Paris was everything I hoped it would be and more. Visiting the city was a dream come true, and for most of the time, really all of the time, it seemed too good to be true. Three miles shy of being four thousand miles away from home, I often found myself taking in the sights, the sounds and the scenery and thinking, somebody pinch me. Like when my dad, my step mom and my step sister were laughing together at some lame joke my dad thought was funny. Keyword – thought. Or when my dad and I spent each morning, until around noon or so, reading outside on the hotel terrace. Me with my book, The Girl on the Train, and he with his newspaper, The New York Times International. Another moment – when my step sister beat my dad for the umpteenth time in backgammon and we all had our hands raised in the air as if the Super Bowl or the World Cup had just been won. One more moment – when we were all in front of my camera, smiling with our pearly whites showing, on top of the Eiffel Tower. Every moment was a great moment, and every moment is now a great memory.
(see larger images of photos below here)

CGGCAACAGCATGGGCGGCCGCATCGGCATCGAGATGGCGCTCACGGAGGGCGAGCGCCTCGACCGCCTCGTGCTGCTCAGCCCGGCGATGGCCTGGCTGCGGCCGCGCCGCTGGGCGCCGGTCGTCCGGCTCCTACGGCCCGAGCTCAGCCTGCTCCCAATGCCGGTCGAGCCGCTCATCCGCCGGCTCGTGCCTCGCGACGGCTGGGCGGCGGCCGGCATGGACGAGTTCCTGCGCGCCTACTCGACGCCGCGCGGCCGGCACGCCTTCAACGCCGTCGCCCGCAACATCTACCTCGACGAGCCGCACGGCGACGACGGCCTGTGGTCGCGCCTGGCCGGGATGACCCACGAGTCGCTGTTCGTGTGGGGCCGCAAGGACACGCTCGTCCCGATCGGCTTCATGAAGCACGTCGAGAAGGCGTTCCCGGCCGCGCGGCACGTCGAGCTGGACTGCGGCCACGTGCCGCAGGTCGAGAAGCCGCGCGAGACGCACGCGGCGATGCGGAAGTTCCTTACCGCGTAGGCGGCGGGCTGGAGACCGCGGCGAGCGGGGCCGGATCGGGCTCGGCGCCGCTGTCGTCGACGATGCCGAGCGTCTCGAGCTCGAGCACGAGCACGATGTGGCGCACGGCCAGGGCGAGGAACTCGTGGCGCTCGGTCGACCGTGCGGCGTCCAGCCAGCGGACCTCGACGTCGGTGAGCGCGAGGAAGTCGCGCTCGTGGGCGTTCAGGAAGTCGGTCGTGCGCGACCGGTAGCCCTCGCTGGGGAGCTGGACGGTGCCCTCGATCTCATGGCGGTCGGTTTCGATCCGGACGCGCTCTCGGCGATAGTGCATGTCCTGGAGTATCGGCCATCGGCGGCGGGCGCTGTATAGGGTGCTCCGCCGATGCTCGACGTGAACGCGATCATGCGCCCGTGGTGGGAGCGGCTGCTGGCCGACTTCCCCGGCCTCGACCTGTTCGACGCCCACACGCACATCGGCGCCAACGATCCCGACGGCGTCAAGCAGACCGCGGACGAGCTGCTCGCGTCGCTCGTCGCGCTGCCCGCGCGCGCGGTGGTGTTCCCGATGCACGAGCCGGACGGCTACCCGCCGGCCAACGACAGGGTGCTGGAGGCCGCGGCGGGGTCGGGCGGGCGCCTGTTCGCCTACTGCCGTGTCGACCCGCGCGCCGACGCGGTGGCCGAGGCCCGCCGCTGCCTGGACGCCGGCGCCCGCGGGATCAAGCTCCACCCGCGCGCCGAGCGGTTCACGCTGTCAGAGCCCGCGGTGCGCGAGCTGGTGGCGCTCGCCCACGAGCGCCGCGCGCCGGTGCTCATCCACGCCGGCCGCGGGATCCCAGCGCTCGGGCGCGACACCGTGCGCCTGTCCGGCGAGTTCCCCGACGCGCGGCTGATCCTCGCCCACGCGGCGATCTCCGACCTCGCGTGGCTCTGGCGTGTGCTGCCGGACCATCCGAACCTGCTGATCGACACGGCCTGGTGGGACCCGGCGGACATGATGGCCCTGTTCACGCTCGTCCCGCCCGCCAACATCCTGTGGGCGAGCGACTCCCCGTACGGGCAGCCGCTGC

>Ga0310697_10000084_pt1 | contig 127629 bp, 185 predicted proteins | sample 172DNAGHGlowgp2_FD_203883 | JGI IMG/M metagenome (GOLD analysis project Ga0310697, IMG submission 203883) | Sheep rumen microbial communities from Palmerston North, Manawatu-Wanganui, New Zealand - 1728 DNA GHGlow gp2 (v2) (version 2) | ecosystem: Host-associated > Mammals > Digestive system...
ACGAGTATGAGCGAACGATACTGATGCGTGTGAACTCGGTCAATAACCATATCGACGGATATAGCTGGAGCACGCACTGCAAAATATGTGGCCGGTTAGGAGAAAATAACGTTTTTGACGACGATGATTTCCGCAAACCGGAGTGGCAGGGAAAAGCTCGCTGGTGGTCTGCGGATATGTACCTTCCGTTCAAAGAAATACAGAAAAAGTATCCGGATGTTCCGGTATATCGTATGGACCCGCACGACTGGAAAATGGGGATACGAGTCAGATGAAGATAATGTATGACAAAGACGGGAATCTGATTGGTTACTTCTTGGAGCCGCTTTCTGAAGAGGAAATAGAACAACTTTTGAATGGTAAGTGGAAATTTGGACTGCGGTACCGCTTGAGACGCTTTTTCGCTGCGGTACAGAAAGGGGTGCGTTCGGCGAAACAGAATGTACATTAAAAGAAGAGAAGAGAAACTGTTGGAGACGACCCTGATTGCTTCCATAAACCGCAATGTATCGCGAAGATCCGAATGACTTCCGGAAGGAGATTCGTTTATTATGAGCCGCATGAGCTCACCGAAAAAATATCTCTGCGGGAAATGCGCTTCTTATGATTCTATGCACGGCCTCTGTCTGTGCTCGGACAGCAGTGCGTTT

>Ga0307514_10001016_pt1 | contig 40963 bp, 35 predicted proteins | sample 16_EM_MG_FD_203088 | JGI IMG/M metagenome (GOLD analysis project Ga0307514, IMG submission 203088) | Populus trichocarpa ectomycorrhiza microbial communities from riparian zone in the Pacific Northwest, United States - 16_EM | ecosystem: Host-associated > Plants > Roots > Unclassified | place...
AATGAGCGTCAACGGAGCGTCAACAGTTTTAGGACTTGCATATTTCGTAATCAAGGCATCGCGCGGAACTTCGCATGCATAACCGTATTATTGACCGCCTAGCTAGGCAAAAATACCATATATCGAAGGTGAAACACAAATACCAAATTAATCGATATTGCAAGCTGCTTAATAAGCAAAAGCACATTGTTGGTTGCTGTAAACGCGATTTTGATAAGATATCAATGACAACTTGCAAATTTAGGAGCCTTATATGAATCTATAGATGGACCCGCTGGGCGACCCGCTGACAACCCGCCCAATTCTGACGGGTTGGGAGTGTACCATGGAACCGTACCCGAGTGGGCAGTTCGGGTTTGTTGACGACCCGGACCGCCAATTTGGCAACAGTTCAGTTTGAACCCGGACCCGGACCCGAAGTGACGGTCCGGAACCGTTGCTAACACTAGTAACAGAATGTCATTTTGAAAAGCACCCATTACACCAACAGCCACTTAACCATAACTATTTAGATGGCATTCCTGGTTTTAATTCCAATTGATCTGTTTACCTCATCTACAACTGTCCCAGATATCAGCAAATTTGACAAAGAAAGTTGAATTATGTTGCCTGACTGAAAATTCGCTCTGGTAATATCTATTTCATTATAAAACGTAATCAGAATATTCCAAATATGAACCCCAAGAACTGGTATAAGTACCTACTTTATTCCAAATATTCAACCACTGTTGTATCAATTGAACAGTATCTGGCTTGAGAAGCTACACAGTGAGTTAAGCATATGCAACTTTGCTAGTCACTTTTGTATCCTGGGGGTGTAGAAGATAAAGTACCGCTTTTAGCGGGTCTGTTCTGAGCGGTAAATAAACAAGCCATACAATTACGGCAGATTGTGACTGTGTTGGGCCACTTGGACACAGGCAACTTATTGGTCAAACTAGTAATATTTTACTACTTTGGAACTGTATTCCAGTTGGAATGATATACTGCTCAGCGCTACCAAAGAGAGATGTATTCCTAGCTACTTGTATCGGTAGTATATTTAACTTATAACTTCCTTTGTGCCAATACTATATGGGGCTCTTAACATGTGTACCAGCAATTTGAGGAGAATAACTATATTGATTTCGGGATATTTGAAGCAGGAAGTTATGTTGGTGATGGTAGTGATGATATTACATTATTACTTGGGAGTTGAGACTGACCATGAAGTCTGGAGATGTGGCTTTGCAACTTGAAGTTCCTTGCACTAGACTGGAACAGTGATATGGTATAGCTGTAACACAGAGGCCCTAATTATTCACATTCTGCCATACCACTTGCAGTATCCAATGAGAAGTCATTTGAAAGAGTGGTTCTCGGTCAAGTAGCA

Straight off the plane and rather jet lagged (red eye flights suck!), my first stop was Montmarte to meet Julie and her daughter, Lola, and Lola. Two Lolas! She greeted me outside Terminus Nord, a cafe, with a kiss on one cheek and then a kiss on the other – so French. I only spent a short time with her, but her joie de vivre was just as I imagined any French woman’s would be. She laughed often, very often, and while browsing the fabric stores, she stayed attentive to me, asking if I was finding everything okay. When we said goodbye, she hugged like a hug when you receive a truly great gift – a tight squeeze. Well, I guess meeting Julie was a truly great gift. And her daughter – too damn cute! As we were taking photos, she took front and center, striking a pose for each. Typical model behavior. Tres chic!
Gasp! I didn’t buy any fabric. Gasp again! I didn’t buy any trims either. I didn’t intend to; I have a pretty good fabric/trim assortment at home. Lingerie was still on my mind, but I was in search of inspiration, not supplies. I hit up many of the lingerie stores – Aubade, Princess Tam Tam, Etam, La Perla, Wolford and more – studying the construction and fabric. Ying and Elma received their fair share of texts/emails from me while I was there – “Oh! See how they sewed that!?” I more than splurged on a few sets – my first lingerie purchase in more than a year! – and they’ll be popping up here on the blog in the future as I try to replicate their methods for my own me mades.